I complained and was challenged to participate in the county medical society. That started my journey toward advocacy. Along the way I learned many things, the most important of which is that there is hope for the practicing doctor. When we physicians act together as a group, we can be effective. We can get things done, and we can sometimes prevent bad things from happening.


Published 7/1/2013
Lawrence S. Halperin, MD

What Have I Learned?

Not too many years ago, I was one of the apathetic physicians. I tried to take care of my patients, raise my kids, make a decent living, serve on hospital committees, and keep my head down. I thought we were being sliced up by the government, the insurance companies, the hospitals, and the lawyers, with no help in sight.

Lawrence S. Halperin, MD

I learned that the Florida Medical Association (FMA) and the Florida Orthopaedic Society (FOS) had effective advocacy programs in Tallahassee that were making a difference. Florida doctors have achieved much in the legislative arena, including changes in onerous insurance practices and implementation of rules that will punish out-of-state experts who testify falsely. With FMA support, a bill was just passed that could make Florida the toughest state in which to file malpractice suits. Just as important are the bad bills that didn’t become law due to our advocacy efforts.

I learned that being proactive can matter. Medicare Administrative Contractor (MAC) audits went live first in Florida. The original local coverage determination proposed by First Coast Services placed unreasonable requirements on the patient and physician prior to knee arthroplasty. The FOS, the American Association of Hip and Knee Surgeons (AAHKS), and the American Association of Orthopaedic Surgeons (AAOS), working together, were able to effect changes in these unreasonable requirements before they could be implemented.

I learned that the AAOS is more than a group of academics who put on educational events. My interests are well represented in Washington, D.C., by the Orthopaedic Political Action Committee (PAC) and the AAOS office of government relations. I learned that the AAOS Board of Councilors (BOC) does an amazing job making sure the voices and needs of the practicing orthopaedic surgeon are heard. I found myself in the middle of something I didn’t think existed. I was helping to represent my colleagues and make a difference in their practice environment. And I enjoyed it!

The BOC does so much to support practicing physicians. I learned that the seed that led to the establishment of the AAOS Professional Compliance Program was planted in the BOC. The BOC has also spoken to the American Board of Orthopaedic Surgery about the ‘user-unfriendly’ implementation of the Maintenance of Certification process.

I have seen the BOC’s State Legislative and Regulatory Committee provide fiscal support to state orthopaedic societies facing legislative and regulatory challenges—from workers’ compensation in New York and in-office imaging in Maryland to tort reform in Hawaii, MAC audits in Florida, and practice limitations in South Carolina and Maryland. The BOC can make a difference in state capitals across the nation when our patients’ well-being or our ability to practice is challenged.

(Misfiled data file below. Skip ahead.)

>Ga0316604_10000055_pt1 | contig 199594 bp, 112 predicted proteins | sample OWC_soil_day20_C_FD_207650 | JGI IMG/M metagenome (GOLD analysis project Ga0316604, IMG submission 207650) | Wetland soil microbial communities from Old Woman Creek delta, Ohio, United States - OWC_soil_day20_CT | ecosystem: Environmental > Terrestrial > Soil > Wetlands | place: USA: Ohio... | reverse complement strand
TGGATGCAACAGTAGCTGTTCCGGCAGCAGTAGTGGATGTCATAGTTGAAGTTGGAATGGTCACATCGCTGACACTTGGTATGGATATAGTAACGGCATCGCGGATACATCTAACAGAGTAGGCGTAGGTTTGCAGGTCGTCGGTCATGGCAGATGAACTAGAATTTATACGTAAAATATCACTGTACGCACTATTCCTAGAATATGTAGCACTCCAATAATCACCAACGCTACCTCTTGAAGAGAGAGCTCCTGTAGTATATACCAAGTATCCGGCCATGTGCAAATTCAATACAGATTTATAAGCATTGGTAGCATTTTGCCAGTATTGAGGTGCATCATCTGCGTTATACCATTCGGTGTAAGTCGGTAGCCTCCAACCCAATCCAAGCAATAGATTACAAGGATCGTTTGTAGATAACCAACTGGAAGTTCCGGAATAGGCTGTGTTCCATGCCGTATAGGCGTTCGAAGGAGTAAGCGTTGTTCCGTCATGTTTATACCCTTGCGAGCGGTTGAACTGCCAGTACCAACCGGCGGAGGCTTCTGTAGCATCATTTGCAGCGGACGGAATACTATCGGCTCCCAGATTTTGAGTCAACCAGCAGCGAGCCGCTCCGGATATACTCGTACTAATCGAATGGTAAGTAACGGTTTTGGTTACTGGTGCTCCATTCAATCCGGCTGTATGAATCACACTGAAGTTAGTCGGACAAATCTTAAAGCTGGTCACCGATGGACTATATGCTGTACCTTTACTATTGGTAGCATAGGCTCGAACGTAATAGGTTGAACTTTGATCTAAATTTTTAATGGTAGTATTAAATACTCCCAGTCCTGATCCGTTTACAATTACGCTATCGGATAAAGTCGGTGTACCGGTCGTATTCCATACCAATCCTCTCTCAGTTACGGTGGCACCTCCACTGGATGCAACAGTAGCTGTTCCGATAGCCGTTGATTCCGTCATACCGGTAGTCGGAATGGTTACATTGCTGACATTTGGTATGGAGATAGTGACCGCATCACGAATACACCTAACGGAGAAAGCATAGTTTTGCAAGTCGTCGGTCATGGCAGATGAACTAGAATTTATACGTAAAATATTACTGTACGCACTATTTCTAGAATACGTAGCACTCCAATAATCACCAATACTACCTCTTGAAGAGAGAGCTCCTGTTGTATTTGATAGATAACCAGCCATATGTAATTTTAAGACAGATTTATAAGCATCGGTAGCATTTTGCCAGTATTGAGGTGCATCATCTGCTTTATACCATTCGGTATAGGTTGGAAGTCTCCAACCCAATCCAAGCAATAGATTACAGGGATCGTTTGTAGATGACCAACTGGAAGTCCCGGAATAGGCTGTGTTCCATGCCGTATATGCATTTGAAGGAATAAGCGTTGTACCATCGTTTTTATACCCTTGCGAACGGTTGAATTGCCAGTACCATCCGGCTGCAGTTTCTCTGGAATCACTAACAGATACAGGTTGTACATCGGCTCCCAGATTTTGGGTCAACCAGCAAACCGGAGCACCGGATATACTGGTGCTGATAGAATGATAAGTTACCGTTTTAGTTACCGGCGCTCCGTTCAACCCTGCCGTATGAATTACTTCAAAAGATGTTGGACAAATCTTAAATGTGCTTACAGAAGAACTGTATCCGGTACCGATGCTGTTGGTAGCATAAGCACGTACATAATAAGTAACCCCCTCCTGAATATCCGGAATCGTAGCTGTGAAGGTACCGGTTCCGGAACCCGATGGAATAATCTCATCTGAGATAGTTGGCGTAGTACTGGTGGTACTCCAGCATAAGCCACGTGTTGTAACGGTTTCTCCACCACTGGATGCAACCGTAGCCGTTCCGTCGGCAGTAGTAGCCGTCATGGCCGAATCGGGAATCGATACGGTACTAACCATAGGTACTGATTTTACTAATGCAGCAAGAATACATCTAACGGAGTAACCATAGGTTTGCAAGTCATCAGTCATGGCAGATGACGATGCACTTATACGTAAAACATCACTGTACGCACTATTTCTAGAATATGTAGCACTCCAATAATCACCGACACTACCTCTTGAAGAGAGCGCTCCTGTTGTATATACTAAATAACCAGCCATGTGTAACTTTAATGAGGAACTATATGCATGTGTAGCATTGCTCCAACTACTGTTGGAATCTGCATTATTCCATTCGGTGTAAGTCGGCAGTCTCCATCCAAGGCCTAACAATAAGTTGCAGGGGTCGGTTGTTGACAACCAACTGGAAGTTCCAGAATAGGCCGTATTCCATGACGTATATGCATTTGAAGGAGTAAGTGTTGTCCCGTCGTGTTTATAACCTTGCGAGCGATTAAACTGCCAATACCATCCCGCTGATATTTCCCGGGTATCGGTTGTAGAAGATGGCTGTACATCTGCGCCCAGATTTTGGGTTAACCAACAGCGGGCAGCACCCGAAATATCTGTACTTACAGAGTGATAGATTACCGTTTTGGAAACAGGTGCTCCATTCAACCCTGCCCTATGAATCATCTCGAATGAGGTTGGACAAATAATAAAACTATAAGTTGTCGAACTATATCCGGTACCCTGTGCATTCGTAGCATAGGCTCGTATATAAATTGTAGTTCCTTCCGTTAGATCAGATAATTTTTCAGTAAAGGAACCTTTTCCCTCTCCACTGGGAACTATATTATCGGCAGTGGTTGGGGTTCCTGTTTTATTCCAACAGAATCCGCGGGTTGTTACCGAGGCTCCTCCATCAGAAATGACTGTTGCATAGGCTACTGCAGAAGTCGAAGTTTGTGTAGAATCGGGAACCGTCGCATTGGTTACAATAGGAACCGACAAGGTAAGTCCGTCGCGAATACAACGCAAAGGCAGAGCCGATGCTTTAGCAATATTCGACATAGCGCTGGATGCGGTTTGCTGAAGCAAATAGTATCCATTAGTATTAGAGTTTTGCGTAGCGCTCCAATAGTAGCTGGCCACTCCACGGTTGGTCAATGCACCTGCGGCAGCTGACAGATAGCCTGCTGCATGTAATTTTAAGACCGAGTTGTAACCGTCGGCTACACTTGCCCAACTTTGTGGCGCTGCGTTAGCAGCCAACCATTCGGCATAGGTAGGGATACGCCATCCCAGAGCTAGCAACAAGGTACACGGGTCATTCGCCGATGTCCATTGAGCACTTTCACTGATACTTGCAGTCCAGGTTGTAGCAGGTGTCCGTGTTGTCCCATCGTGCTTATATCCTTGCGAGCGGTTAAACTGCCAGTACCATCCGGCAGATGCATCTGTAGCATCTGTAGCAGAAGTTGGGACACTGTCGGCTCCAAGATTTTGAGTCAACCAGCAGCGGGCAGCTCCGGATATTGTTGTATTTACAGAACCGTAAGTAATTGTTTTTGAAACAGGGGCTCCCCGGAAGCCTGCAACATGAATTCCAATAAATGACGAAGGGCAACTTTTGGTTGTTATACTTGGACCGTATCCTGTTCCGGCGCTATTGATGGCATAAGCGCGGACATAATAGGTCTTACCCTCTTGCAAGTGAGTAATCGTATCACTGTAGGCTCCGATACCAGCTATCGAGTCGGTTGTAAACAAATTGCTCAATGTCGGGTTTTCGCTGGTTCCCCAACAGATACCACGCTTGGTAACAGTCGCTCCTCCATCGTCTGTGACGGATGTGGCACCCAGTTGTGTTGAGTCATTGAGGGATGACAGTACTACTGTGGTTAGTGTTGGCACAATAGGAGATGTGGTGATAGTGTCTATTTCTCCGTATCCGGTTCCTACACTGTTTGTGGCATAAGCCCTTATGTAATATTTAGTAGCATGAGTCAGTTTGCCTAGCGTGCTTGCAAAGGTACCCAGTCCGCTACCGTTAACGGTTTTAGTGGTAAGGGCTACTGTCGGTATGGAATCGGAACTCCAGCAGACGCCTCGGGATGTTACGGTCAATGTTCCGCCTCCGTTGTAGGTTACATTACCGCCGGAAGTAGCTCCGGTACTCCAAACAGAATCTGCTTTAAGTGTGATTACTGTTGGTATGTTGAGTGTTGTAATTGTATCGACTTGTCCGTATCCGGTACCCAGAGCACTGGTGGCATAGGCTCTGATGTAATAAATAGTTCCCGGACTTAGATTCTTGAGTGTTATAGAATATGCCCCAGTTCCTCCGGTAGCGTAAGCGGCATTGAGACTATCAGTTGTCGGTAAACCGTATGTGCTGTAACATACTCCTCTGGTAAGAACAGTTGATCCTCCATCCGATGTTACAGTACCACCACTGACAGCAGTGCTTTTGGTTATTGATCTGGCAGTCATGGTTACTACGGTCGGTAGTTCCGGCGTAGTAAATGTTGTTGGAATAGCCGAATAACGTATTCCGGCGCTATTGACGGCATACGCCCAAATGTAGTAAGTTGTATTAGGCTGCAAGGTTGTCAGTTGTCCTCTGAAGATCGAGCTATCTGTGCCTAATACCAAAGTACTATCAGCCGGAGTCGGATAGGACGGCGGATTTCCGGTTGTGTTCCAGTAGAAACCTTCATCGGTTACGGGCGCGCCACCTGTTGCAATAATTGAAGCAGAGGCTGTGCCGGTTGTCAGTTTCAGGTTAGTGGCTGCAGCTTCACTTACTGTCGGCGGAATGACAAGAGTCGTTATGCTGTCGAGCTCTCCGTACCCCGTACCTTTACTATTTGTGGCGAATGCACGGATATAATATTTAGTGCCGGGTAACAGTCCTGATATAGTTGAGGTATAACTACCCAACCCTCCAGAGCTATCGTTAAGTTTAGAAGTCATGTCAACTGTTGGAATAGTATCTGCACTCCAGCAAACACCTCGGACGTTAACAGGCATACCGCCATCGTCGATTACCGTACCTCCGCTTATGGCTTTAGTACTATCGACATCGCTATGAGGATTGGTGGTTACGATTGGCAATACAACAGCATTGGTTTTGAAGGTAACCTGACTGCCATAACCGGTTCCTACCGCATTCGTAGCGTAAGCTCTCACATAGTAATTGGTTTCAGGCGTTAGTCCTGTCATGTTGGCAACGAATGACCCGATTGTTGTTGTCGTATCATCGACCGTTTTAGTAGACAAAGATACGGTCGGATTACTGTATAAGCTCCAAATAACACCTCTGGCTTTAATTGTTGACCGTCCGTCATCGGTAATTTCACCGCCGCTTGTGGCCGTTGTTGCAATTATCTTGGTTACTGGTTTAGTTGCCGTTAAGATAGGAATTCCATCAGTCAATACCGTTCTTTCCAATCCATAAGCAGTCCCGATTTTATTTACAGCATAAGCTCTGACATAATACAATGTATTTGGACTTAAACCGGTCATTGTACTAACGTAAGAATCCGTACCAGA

Serving as chair of the Advocacy Resource Committee, I have learned so much more about the effectiveness of the way the AAOS represents our interests and our patients’ interests. Our Orthopaedic PAC is the largest medical PAC in Washington, D.C. The staff in the AAOS office of government relations are well-respected on Capitol Hill and represent orthopaedic surgeons beautifully as they deal with how to repeal the sustainable growth rate (SGR) formula and to pay for that repeal, how to address repeal of the Independent Payment Advisory Board, how to protect in-office ancillary exceptions, and what to do with the myriad of regulatory questions arising from implementation of the Affordable Care Act (ACA). It is not a coincidence that orthopaedic surgeons made the introductions at the recent Democratic and Republican Freshman Congressional HealthCare briefings.

Some of these victories go almost unnoticed. Bonus payments to primary care and rural general surgeons did not come from payments to specialists. Many small victories center around discouraging or eliminating potentially harmful legislative initiatives from ever coming to the floor.

True, we don’t always win. Our effort to sway some votes away from the ACA didn’t work. A groundswell of Congressional cosponsors for physican anti-trust relief hasn’t yet materialized. I haven’t noticed the SGR going away quite yet (although this is the first year that real repeal is actually on the table).

But we pick up the pieces, regroup, and continue the good fight—which requires adequate funding, with a little bit more from everyone.

I urge everyone I know to join and contribute to the Orthopaedic PAC. If they tell me that they are already contributors, I urge them to give a little more. The ink is drying on my additional $100 check as I type. I think it’s the best way to show appreciation for the representation the AAOS provides.

For more information on the Orthopaedic PAC, visit www.aaos.org/pac

Lawrence S. Halperin, MD, chairs the AAOS Advocacy Resource Committee and practices in Orlando, Fla. He can be reached at lhalperin@cfl.rr.com

© Lawrence S. Halperin, MD